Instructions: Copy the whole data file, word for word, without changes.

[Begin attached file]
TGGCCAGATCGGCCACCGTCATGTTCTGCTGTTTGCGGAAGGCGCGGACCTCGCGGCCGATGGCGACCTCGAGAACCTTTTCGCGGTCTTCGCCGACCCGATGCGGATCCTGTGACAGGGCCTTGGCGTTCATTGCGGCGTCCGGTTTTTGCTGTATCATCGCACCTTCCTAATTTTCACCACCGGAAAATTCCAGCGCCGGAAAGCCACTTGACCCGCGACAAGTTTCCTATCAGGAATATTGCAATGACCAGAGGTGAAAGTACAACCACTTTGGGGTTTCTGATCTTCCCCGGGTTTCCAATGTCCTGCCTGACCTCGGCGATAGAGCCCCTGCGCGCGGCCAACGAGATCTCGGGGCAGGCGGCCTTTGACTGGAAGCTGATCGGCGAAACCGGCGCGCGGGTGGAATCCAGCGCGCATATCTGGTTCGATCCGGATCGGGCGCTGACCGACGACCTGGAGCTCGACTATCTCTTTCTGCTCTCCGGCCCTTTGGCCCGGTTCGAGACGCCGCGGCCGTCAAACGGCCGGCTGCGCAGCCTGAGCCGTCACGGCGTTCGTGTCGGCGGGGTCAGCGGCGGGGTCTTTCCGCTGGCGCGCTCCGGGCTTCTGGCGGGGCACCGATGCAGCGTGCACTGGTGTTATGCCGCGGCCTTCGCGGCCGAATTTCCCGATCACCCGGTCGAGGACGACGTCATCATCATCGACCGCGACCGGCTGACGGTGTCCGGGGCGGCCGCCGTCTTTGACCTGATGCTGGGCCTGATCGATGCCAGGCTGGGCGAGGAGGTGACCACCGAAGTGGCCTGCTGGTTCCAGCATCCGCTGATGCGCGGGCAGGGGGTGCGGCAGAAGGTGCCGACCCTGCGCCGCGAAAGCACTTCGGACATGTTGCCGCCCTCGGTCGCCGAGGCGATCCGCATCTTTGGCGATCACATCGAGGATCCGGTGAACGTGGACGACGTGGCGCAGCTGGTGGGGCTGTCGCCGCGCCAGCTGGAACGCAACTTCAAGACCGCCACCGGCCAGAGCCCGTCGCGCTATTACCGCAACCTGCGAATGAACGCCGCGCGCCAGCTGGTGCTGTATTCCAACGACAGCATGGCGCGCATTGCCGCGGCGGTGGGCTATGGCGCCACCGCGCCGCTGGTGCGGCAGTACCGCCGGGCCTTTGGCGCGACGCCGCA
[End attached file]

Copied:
TGGCCAGATCGGCCACCGTCATGTTCTGCTGTTTGCGGAAGGCGCGGACCTCGCGGCCGATGGCGACCTCGAGAACCTTTTCGCGGTCTTCGCCGACCCGATGCGGATCCTGTGACAGGGCCTTGGCGTTCATTGCGGCGTCCGGTTTTTGCTGTATCATCGCACCTTCCTAATTTTCACCACCGGAAAATTCCAGCGCCGGAAAGCCACTTGACCCGCGACAAGTTTCCTATCAGGAATATTGCAATGACCAGAGGTGAAAGTACAACCACTTTGGGGTTTCTGATCTTCCCCGGGTTTCCAATGTCCTGCCTGACCTCGGCGATAGAGCCCCTGCGCGCGGCCAACGAGATCTCGGGGCAGGCGGCCTTTGACTGGAAGCTGATCGGCGAAACCGGCGCGCGGGTGGAATCCAGCGCGCATATCTGGTTCGATCCGGATCGGGCGCTGACCGACGACCTGGAGCTCGACTATCTCTTTCTGCTCTCCGGCCCTTTGGCCCGGTTCGAGACGCCGCGGCCGTCAAACGGCCGGCTGCGCAGCCTGAGCCGTCACGGCGTTCGTGTCGGCGGGGTCAGCGGCGGGGTCTTTCCGCTGGCGCGCTCCGGGCTTCTGGCGGGGCACCGATGCAGCGTGCACTGGTGTTATGCCGCGGCCTTCGCGGCCGAATTTCCCGATCACCCGGTCGAGGACGACGTCATCATCATCGACCGCGACCGGCTGACGGTGTCCGGGGCGGCCGCCGTCTTTGACCTGATGCTGGGCCTGATCGATGCCAGGCTGGGCGAGGAGGTGACCACCGAAGTGGCCTGCTGGTTCCAGCATCCGCTGATGCGCGGGCAGGGGGTGCGGCAGAAGGTGCCGACCCTGCGCCGCGAAAGCACTTCGGACATGTTGCCGCCCTCGGTCGCCGAGGCGATCCGCATCTTTGGCGATCACATCGAGGATCCGGTGAACGTGGACGACGTGGCGCAGCTGGTGGGGCTGTCGCCGCGCCAGCTGGAACGCAACTTCAAGACCGCCACCGGCCAGAGCCCGTCGCGCTATTACCGCAACCTGCGAATGAACGCCGCGCGCCAGCTGGTGCTGTATTCCAACGACAGCATGGCGCGCATTGCCGCGGCGGTGGGCTATGGCGCCACCGCGCCGCTGGTGCGGCAGTACCGCCGGGCCTTTGGCGCGACGCCGCA